Monster Pops as Company Defends its Energy Drinks as Safe

Andrew Klips  |

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After plunging from $59 per share to touch $40.06 per share in the last five days, energy drink maker Monster Beverage Corp. (MNST) is rallying Wednesday by more than 13 percent to pace the S&P 500 gainers in early trading.
Shares of Monster have come under pressure as reports surfaced that a lawsuit has been filed and the U.S. Food and Drug Administration was investigating the company pertaining to five deaths in the last year that were allegedly linked to its drinks.
One of the lawsuits filed against Monster, the top energy drink seller in the States by sales volume, was filed in California by the parents of Anais Fournier, a 14-year-old girl with a heart condition, who died after drinking two cans of the namesake energy drink in a span of 24 hours before her death. The lawsuit states the cause of Fournier’s death as “cardiac arrhythmia due to caffeine toxicity.” Corona, California-based Monster defended that safety of its beverages on Tuesday; stating that one 24-ounce can of Monster Energy Drink contains less caffeine than a 16-ounce cup of coffee.
“Over the past 16 years Monster has sold more than 8 billion energy drinks, which have been safely consumed worldwide,” Monster said in an email statement sent through Evan Pondel, an outside spokesman of the company. “Monster does not believe that its beverages are in any way responsible for the death of Ms. Fournier. Monster is unaware of any fatality anywhere that has been caused by its drinks.”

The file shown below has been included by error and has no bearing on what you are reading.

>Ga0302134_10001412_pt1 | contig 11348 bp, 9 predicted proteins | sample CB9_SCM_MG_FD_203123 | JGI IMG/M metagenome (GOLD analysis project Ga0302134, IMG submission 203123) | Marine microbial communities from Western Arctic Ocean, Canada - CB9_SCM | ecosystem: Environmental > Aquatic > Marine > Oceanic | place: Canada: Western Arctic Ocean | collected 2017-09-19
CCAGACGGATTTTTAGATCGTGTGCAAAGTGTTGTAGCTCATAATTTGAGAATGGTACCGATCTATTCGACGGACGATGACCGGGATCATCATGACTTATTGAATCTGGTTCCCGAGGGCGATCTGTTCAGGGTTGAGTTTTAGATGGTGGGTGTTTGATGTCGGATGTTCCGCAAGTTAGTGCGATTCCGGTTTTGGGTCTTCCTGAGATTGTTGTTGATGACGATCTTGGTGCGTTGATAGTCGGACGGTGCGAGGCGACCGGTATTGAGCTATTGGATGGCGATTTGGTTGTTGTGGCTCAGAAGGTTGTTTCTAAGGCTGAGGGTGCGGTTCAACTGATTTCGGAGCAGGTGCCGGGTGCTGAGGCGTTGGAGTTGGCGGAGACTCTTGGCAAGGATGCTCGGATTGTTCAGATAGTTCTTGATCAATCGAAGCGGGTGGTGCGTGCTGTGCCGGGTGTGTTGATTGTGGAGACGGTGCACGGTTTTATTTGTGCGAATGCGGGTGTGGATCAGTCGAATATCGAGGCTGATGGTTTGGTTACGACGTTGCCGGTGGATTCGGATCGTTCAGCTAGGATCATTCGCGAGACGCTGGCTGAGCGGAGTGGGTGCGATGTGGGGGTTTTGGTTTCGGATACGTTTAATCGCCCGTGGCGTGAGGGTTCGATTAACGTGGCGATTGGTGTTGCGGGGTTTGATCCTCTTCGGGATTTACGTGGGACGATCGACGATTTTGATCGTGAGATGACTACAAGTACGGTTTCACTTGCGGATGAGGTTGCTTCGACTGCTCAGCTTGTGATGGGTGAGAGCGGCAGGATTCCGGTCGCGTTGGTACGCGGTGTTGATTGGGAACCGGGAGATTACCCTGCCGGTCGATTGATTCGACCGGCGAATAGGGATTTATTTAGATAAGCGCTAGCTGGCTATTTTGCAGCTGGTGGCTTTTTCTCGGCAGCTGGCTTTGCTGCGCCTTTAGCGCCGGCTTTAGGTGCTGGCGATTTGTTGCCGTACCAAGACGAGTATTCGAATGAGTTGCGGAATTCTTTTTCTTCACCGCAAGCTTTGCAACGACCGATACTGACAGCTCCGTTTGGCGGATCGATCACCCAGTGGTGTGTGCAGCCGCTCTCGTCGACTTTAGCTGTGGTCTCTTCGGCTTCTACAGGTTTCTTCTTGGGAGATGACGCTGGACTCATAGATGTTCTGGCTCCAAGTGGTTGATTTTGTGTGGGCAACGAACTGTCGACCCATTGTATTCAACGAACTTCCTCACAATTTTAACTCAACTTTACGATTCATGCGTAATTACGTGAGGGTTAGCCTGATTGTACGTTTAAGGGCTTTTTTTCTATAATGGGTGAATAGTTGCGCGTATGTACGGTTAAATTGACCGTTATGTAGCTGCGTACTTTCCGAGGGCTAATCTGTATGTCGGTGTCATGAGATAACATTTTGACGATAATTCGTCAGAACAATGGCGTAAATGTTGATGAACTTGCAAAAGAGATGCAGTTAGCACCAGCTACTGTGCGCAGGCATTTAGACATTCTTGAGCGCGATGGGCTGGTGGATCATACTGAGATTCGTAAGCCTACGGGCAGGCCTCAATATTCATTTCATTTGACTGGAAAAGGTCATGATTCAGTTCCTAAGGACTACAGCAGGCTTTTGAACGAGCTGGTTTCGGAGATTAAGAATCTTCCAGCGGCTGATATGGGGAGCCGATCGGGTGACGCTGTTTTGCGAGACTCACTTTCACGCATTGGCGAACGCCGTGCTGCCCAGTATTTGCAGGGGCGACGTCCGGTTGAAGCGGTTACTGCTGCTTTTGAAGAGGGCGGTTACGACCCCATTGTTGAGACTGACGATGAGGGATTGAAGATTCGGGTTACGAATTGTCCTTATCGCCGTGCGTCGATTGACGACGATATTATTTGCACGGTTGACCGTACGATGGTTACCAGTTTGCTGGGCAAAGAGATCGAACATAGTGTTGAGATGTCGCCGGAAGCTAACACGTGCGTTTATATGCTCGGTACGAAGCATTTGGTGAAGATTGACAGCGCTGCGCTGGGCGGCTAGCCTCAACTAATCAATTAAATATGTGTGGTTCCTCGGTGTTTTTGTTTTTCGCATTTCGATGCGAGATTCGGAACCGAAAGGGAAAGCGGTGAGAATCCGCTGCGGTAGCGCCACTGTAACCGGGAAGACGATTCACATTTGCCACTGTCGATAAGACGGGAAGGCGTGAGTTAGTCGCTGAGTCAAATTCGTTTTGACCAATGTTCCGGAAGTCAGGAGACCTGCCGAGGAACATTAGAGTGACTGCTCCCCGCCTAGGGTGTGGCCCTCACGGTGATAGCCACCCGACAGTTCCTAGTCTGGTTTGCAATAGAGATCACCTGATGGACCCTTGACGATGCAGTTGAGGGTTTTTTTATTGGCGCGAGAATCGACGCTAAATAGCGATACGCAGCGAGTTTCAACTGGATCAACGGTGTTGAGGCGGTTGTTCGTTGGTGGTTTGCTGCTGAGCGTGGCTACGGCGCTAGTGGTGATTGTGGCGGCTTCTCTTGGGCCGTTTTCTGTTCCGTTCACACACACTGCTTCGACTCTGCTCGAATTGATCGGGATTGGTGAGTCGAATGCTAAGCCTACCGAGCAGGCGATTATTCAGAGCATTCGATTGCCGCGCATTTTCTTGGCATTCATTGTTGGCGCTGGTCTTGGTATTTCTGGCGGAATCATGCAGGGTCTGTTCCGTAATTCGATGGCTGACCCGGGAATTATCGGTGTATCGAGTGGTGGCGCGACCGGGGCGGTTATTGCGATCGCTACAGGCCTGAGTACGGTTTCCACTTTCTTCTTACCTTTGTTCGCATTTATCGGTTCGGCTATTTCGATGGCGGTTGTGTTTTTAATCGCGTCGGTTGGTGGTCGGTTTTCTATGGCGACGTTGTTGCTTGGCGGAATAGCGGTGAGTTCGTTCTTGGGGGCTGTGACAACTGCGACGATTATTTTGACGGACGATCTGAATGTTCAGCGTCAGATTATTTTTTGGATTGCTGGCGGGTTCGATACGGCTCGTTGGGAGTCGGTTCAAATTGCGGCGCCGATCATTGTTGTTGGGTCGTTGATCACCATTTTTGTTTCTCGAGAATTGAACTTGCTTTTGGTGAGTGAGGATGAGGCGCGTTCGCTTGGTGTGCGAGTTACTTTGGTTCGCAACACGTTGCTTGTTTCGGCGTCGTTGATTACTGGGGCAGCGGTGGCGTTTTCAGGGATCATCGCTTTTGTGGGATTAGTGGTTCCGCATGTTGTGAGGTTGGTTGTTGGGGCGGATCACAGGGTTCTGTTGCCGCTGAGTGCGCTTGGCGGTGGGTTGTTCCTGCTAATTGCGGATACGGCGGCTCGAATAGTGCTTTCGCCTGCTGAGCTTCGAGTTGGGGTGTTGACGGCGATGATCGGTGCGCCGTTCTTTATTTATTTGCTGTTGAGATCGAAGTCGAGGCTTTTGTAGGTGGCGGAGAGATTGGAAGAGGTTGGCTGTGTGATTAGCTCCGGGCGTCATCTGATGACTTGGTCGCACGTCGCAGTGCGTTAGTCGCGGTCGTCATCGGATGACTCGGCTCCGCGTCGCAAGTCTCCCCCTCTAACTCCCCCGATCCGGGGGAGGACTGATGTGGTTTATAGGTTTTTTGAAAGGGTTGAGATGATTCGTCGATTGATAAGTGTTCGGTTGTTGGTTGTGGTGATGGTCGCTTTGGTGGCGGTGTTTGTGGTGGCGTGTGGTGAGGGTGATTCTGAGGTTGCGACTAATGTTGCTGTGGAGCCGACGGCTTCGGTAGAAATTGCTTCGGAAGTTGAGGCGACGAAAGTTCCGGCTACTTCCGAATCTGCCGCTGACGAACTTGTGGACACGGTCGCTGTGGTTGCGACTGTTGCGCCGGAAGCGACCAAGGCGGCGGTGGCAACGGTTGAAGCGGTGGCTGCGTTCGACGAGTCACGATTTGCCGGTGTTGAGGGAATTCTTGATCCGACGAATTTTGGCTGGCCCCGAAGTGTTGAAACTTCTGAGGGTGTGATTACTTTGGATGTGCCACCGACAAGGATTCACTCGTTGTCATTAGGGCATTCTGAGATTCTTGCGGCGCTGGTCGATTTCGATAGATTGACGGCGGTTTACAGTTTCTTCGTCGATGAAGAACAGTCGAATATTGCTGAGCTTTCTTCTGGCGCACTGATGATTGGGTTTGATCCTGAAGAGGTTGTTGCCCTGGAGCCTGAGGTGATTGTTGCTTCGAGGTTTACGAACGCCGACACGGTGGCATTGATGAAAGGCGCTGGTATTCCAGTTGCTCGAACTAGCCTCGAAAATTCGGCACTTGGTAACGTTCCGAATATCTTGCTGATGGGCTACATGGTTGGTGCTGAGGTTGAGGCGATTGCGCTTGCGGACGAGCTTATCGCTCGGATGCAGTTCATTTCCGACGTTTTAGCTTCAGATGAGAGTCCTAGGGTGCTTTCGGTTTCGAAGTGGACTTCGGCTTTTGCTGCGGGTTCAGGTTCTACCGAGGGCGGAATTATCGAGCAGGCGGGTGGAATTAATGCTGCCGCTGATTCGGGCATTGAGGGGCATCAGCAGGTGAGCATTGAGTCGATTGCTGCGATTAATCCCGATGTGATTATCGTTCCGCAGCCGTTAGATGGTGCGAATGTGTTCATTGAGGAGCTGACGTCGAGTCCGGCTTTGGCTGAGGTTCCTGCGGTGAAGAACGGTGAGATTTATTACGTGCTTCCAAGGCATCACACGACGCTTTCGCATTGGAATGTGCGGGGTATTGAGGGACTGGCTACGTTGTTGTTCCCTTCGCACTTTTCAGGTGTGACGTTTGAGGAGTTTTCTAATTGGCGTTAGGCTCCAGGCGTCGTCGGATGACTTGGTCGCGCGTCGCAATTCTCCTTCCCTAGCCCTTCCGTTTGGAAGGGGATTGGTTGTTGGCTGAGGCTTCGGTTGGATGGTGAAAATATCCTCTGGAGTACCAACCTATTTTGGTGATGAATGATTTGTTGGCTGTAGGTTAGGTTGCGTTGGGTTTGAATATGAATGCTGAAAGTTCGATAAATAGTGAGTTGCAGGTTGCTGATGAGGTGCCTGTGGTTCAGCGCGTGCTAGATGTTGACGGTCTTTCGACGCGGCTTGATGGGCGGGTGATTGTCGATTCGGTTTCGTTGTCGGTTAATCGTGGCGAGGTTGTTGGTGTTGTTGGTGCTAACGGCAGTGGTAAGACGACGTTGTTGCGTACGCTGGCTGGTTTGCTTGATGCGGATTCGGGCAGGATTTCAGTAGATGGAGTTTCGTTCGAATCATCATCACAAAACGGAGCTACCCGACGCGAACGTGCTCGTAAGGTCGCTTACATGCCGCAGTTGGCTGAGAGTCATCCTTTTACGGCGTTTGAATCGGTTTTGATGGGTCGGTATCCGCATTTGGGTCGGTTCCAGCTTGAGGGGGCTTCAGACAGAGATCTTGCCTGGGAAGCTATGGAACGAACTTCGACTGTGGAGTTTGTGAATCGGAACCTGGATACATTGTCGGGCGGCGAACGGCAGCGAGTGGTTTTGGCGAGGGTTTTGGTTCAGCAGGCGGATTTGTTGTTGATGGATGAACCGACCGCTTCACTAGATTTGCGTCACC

The energy drink market has been deeply scrutinized recently related to safety and marketing. Notably, Illinois Senator Dick Durbin (D), has asked the FDA to consider caffeine limits on energy drinks, citing an stark increase in emergency room visits across 2005 to 2009 involving consumption of the drinks. Currently, more than 13,000 ER visits each year involve energy drinks, with some of those cases involving a cocktail of drugs or alcohol as well. The FDA has said that they are in the midst of finalizing a new version of their guidelines on energy drinks.
Caffeinated energy drinks by Monster and competitors such as Red Bull, AMP, Rockstar and Full Throttle do not fall under guidelines of the FDA because they are often sold as dietary supplements, although the regulatory agency does put limitations on the amount of caffeine that can be in soft drinks.
Monster sold about $1.6 billion worth of its energy drinks in 2011. Beverage Digest sales that U.S. sales of energy drinks rose 17 percent in 2011 to $9 billion and could top $10 billion this year.
Coupling the nosedive these past few days with a downtrend that began in June, Monster has eliminated all of its gains it had posted in 2012.

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